But Mukherjee points to another reason why gastropubs are suddenly the flavour of the month. Says Mukherjee: “Earlier the ratio of food and beverage sale was 15 per cent to 85 per cent, but nowadays it’s 30 per cent to 70 per cent.” He reckons that in some places the food to liquor ratio is now 40 per cent to 60 per cent. That’s partly because people are more aware of not drinking and driving and also because the police are now more strict with breathalysers.

The owners of Toit tempt guzzlers with everything from grilled fish to wood-fired pizzas

The other chefs and owners say the ratios are even more heavily skewed in favour of food. George at Toit reckons that 35 per cent of guests drink and leave. He adds: “About 65 per cent come here to both eat and drink.” Similarly, at the Monkey Bar, Chandra says that out of 10 customers, three come for drinks only while seven both drink and eat. Also, once upon a time pubs were strictly for the younger generation. But today’s gastropubs, says George, are catering every evening to a trendy, affluent crowd that ranges between 25 and 45. Similarly, for Chandra, the focus was good food that would appeal to a cross-section of age groups.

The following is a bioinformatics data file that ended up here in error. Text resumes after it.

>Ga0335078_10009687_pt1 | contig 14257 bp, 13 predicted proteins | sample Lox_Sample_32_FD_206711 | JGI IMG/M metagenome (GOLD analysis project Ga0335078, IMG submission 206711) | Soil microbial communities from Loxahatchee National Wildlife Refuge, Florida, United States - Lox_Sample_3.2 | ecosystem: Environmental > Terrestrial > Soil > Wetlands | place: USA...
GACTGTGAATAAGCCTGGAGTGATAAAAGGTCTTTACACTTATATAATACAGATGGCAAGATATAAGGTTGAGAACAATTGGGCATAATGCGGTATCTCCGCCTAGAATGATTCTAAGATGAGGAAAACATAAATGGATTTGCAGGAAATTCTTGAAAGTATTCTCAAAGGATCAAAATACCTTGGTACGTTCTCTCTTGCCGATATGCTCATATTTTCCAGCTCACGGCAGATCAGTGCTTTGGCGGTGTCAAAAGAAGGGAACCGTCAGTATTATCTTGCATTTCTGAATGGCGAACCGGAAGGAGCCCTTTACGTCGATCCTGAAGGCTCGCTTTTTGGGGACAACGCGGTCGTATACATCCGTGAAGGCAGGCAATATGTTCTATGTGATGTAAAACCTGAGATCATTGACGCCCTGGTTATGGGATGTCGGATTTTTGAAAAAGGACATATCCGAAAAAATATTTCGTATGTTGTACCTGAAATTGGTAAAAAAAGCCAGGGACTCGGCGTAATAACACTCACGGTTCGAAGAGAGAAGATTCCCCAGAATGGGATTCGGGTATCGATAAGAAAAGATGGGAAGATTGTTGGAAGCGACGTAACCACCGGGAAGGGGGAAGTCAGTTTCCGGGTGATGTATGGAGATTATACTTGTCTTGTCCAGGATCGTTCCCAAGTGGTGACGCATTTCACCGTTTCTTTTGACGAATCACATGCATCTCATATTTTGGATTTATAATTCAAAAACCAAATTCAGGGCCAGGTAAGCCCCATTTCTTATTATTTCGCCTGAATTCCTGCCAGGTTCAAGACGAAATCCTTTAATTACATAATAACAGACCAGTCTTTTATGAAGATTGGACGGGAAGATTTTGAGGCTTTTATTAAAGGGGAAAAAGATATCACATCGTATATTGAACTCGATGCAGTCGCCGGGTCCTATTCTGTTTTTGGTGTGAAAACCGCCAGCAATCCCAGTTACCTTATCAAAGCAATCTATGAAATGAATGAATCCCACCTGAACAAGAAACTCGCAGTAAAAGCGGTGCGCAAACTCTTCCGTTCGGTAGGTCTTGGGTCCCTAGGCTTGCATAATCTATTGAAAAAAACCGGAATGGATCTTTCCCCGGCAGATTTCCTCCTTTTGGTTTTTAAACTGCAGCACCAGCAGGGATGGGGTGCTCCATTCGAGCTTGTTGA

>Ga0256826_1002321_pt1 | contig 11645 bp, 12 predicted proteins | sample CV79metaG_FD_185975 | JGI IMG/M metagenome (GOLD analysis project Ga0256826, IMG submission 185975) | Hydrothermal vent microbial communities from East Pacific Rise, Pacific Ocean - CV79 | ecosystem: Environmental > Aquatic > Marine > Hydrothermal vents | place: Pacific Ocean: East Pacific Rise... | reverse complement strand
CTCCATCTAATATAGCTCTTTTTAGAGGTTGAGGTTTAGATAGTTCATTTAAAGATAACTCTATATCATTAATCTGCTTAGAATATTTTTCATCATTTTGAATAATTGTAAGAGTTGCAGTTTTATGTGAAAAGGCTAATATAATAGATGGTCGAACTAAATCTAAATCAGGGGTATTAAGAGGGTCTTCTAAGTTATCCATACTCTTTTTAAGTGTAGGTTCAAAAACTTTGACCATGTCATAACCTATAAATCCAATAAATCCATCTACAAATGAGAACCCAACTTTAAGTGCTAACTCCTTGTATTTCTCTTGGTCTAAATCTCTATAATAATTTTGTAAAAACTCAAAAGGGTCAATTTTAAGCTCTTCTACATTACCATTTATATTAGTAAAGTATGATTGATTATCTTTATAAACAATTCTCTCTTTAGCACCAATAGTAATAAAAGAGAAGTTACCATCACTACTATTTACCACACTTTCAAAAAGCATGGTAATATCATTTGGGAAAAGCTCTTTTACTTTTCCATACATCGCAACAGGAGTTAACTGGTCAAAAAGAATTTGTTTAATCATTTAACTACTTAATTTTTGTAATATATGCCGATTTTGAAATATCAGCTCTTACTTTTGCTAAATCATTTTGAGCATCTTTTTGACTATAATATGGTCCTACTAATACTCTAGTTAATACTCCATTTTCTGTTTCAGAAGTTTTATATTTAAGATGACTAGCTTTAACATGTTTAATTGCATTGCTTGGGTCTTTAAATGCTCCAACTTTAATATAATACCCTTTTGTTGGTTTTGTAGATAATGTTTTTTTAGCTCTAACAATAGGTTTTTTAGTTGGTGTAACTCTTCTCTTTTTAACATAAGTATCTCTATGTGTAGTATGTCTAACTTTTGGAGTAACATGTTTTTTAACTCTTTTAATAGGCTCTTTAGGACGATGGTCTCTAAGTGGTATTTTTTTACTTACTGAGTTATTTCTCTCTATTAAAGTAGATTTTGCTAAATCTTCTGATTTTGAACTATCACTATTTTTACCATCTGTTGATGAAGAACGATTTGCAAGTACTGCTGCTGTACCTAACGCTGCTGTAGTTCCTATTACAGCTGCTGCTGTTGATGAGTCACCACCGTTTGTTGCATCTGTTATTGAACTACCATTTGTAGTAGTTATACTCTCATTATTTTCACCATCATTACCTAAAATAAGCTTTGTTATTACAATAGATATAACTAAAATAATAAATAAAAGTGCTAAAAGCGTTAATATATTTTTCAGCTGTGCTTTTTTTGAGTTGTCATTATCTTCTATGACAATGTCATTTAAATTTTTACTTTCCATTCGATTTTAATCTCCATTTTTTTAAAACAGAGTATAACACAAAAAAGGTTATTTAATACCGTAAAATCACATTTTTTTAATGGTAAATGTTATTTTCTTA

Choudhary points out that alcohol is a fairly standardised product and that’s why good food can make or break a pub — food is where there can be real innovation. “It is a magical combination of good food and drinks which will always work,” he says.

The food and drinks business is turning increasingly competitive. And customers are becoming increasingly demanding. But a combination of good food and drink at competitive prices is the surest way of staying in business.